Joseph John Campbell (March 26, 1904 – October 30, 1987) was an American mythologist, writer and lecturer, best known for his work in comparative mythology and comparative religion. His work is vast, covering many aspects of the human experience. His philosophy is often summarized by his phrase: "Follow your bliss."

Campbell's concept of monomyth (one myth) refers to the theory that sees all mythic narratives as variations of a single great story. The theory is based on the observation that a common pattern exists beneath the narrative elements of most great myths, regardless of their origin or time of creation. Campbell often referred to the ideas of Adolf Bastian and his distinction between what he called "folk" and "elementary" ideas, the latter referring to the prime matter of monomyth while the former to the multitude of local forms the myth takes in order to remain an up-to-date carrier of sacred meanings. The central pattern most studied by Campbell is often referred to as the hero's journey and was first described in The Hero with a Thousand Faces (1949). An enthusiast of novelist James Joyce, Campbell borrowed the term "monomyth" from Joyce's Finnegans Wake. Campbell also made heavy use of Carl Jung's theories on the structure of the human psyche, and he often used terms such as "anima, animus" and "ego consciousness".

As a strong believer in the psychic unity of mankind and its poetic expression through mythology, Campbell made use of the concept to express the idea that the whole of the human race can be seen as engaged in the effort of making the world "transparent to transcendence" by showing that underneath the world of phenomena lies an eternal source which is constantly pouring its energies into this world of time, suffering, and ultimately death. To achieve this task one needs to speak about things that existed before and beyond words, a seemingly impossible task, the solution to which lies in the metaphors found in myths. These metaphors are statements that point beyond themselves into the transcendent. The Hero's Journey was the story of the man or woman who, through great suffering, reached an experience of the eternal source and returned with gifts powerful enough to set their society free.

As this story spread through space and evolved through time, it was broken down into various local forms (masks), depending on the social structures and environmental pressures that existed for the culture that interpreted it. The basic structure, however, has remained relatively unchanged and can be classified using the various stages of a hero's adventure through the story, stages such as the Call to Adventure, Receiving Supernatural Aid, Meeting with the Goddess, Atonement with the Father and Return. These stages, as well as the symbols one encounters throughout the story, provide the necessary metaphors to express the spiritual truths the story is trying to convey. Metaphor for Campbell, in contrast with comparisons which make use of the word like, pretend to a literal interpretation of what they are referring to, as in the sentence "Jesus is the Son of God" rather than "the relationship of man to God is like that of a son to a father". For example, according to Campbell, the Genesis myth from the Bible ought not be taken as a literal description of historical events happening in our current understanding of time and space, but as a metaphor for the rise of man's cognitive consciousness as it evolved from a prior animal state.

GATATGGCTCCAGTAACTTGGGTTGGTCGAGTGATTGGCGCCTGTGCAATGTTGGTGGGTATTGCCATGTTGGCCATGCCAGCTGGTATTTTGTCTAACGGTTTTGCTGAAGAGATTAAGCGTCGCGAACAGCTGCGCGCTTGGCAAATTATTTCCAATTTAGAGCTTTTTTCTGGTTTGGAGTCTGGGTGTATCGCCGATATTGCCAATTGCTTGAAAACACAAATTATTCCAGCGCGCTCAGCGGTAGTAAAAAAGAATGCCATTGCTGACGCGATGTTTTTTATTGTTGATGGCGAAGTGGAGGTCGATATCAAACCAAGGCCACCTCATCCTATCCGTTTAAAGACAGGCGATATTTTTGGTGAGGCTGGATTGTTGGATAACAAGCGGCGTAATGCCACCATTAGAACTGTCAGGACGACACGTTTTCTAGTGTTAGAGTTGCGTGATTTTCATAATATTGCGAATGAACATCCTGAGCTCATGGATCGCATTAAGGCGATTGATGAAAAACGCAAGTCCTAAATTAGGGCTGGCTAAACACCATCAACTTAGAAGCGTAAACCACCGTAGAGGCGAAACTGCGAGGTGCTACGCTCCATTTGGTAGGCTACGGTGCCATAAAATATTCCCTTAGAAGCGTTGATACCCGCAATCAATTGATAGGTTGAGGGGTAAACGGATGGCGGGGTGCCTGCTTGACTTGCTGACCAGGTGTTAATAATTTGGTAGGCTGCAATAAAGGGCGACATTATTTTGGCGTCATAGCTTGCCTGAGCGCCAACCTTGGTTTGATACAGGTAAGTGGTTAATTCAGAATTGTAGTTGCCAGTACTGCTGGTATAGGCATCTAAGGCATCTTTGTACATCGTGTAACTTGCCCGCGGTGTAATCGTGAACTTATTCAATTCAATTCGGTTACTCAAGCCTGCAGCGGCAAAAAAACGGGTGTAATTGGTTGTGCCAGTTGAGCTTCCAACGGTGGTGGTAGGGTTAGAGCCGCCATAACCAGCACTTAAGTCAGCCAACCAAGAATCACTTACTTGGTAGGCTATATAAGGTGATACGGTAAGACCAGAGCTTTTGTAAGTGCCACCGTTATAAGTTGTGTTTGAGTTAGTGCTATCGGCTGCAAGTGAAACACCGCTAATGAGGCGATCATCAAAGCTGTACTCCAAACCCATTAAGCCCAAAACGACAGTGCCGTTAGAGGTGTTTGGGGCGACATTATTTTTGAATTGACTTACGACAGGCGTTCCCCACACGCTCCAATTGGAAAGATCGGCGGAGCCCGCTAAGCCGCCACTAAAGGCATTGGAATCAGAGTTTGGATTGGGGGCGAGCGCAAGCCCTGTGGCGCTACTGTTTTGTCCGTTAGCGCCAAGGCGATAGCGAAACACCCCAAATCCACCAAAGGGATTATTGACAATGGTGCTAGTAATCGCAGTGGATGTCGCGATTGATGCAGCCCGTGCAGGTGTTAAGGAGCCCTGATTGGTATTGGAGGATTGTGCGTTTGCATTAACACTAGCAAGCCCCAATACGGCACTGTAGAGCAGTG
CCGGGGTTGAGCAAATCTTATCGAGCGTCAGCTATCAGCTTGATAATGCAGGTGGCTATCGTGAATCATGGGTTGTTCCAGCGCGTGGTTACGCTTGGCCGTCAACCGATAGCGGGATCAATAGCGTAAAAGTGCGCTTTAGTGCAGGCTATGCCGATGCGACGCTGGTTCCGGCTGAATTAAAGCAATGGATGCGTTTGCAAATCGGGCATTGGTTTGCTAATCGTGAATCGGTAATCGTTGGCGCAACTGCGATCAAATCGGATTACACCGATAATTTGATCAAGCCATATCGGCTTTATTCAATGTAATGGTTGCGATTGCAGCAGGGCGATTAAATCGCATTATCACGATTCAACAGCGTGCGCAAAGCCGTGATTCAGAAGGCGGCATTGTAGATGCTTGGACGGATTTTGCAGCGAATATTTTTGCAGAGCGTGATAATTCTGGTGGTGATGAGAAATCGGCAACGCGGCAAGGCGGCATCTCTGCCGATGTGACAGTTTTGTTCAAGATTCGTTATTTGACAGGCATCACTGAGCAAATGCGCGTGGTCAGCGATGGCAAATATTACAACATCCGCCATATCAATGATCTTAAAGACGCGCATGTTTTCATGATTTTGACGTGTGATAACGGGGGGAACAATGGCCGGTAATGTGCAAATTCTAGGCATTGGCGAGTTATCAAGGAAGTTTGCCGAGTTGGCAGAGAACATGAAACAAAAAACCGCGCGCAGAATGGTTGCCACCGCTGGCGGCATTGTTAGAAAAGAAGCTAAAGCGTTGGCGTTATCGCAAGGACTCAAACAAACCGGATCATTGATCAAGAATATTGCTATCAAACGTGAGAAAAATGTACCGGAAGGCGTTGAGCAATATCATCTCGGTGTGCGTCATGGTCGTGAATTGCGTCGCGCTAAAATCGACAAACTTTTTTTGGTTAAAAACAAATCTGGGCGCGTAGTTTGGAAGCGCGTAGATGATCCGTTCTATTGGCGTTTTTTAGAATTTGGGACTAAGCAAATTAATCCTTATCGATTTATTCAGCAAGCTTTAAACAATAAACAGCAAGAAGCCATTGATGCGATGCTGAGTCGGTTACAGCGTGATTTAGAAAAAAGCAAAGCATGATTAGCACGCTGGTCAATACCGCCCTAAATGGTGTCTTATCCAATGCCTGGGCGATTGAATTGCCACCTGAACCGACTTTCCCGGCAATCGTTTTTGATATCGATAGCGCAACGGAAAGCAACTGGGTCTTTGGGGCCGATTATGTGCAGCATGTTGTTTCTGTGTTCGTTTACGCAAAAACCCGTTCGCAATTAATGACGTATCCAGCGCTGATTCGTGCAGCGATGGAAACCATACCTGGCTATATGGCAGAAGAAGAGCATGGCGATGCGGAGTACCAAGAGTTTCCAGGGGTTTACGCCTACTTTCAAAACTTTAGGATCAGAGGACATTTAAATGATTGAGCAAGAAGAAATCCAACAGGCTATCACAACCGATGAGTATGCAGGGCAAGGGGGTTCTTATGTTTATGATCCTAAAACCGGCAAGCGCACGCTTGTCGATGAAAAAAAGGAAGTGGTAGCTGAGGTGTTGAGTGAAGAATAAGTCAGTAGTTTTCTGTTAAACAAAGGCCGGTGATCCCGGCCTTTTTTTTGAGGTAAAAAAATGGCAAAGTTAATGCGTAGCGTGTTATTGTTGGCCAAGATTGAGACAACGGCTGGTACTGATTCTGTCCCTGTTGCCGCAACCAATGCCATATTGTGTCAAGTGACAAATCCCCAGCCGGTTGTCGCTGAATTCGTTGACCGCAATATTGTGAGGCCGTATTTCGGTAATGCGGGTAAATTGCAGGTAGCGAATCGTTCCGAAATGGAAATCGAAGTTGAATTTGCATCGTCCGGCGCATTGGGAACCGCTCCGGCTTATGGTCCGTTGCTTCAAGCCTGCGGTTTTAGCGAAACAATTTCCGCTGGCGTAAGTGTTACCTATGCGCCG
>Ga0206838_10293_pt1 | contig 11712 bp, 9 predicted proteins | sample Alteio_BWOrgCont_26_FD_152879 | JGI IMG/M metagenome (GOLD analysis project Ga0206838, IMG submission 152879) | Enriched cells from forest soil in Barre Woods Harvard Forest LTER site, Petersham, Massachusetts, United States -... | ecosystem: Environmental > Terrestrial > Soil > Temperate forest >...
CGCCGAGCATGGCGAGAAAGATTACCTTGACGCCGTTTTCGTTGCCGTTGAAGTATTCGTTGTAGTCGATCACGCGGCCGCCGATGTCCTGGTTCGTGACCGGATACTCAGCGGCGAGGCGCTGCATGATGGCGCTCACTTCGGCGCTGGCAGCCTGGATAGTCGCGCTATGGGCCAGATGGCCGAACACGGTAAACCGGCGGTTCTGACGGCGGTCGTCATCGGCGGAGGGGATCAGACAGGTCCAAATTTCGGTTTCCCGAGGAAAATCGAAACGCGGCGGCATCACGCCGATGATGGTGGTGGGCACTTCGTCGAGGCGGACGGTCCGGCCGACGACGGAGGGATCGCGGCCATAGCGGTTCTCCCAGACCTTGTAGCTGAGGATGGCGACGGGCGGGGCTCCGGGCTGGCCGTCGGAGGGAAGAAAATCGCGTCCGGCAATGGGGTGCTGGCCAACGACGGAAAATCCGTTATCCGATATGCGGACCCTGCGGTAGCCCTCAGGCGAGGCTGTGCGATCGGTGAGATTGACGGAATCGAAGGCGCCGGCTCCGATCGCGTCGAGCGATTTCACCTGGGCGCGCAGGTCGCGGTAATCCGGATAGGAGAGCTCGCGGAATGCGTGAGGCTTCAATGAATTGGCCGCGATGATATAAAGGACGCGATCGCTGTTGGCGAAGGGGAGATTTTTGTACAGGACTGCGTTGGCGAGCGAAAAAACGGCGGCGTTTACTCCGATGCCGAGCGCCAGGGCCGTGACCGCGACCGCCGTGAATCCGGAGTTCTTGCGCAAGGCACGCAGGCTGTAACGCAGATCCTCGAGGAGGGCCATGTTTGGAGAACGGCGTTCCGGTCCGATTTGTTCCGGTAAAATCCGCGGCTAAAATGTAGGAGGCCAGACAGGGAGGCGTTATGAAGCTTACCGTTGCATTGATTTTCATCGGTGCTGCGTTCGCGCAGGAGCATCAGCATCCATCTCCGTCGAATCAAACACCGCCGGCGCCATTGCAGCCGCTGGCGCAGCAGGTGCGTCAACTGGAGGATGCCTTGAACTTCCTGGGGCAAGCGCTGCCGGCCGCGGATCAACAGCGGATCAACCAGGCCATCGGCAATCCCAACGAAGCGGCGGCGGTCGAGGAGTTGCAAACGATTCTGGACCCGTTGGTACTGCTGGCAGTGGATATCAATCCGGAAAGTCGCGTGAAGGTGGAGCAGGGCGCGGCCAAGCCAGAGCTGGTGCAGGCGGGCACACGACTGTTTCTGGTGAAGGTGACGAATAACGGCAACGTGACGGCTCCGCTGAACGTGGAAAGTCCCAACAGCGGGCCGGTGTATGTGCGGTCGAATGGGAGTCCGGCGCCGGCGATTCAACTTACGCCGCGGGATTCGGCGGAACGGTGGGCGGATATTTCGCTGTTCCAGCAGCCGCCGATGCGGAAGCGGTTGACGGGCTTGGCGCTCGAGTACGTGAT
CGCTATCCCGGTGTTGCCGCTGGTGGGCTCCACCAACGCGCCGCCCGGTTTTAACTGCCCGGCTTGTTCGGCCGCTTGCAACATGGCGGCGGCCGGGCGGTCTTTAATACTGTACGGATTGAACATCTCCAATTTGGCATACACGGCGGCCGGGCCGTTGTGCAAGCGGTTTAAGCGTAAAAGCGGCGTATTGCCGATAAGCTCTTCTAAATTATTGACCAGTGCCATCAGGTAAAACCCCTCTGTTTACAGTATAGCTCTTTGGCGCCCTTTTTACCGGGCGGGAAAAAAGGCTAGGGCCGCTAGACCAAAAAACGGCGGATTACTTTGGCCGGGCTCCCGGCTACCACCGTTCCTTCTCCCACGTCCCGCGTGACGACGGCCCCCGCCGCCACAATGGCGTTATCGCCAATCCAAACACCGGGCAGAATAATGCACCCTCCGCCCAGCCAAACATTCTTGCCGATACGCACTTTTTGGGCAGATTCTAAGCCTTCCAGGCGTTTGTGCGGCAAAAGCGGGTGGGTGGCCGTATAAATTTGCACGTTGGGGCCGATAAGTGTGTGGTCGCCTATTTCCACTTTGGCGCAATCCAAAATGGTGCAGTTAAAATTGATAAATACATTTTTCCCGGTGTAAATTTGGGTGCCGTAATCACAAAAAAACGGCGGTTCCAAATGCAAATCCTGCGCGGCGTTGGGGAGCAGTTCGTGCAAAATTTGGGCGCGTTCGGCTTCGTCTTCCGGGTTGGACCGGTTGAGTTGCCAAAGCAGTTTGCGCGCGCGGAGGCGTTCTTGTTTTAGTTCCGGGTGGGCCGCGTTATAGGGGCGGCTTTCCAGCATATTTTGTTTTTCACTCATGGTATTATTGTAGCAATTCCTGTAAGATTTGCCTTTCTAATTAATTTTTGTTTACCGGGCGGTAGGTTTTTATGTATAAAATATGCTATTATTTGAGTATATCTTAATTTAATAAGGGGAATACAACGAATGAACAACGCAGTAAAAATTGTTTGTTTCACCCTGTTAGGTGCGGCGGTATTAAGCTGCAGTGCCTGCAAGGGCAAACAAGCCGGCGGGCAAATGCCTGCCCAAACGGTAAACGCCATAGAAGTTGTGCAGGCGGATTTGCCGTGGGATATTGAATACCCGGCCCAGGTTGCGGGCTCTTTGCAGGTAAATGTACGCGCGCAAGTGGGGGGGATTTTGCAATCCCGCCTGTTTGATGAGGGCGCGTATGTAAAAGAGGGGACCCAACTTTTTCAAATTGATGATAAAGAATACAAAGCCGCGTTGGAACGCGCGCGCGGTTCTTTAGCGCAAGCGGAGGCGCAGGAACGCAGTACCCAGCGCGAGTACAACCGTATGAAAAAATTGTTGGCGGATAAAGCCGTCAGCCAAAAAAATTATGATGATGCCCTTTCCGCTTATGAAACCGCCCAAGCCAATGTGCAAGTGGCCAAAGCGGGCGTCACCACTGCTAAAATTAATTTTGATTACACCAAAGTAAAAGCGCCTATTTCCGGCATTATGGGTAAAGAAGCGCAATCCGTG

audio:

Joseph Campbell Collection Vol 1 Mythology and the Individual.m4a
Joseph Campbell Collection Vol 2 Inward Journey East and West.m4a
Joseph Campbell Collection Vol 3 The Eastern Way.m4a
Joseph Campbell Collection Vol 4 Man and Myth.m4a
Joseph Campbell Collection Vol 5 The Myths and Masks of God.m4a
Joseph Campbell Collection Vol 6 Western Quest.m4a
Joseph Campbell Experiencing the Divine.m4a
Joseph Campbell Grail Legends.m4a
Joseph Campbell Myth and Metaphor in Society.mp3
Joseph Campbell The Hero with a Thousand Faces.m4a
Joseph Campbell The Lost Teachings of Joseph Campbell.m4a
Joseph Campbell The Wisdom of Joseph Campbell with Michael Toms.m4a
Joseph Campbell World Mythology and the Individual Adventure 1.m4a
Joseph Campbell World Mythology and the Individual Adventure 2.m4a

specs: MP3, 64kbps, run time 73 hrs 02 min 18 sec

ebooks 1:

Joseph Campbell Man and Time, Bollingen Series, 1983.pdf
Joseph Campbell Myths to Live By.pdf
The Hero with a Thousand Faces by Joseph Campbell.pdf

ebooks 2:

Heinrich Zimmer Myths and Symbols in Indian Art and Civilization.pdf
Joseph Campbell Myths to Live By, Condor Books.pdf
Joseph Campbell.pdf
Mythos Joseph Campbell.pdf
Philosophy of India by Heinrich Zimmer ed Joseph Campbell.pdf
Schizophrenia The Inward Journey by Joseph Campbell.pdf
The Hero's Journey A Junior's Guide.pdf
Track's Campbell Lectures.pdf

tags: myth, monomyth, hero, mythology, journey, spiritual, transformation, God, source, enlightenment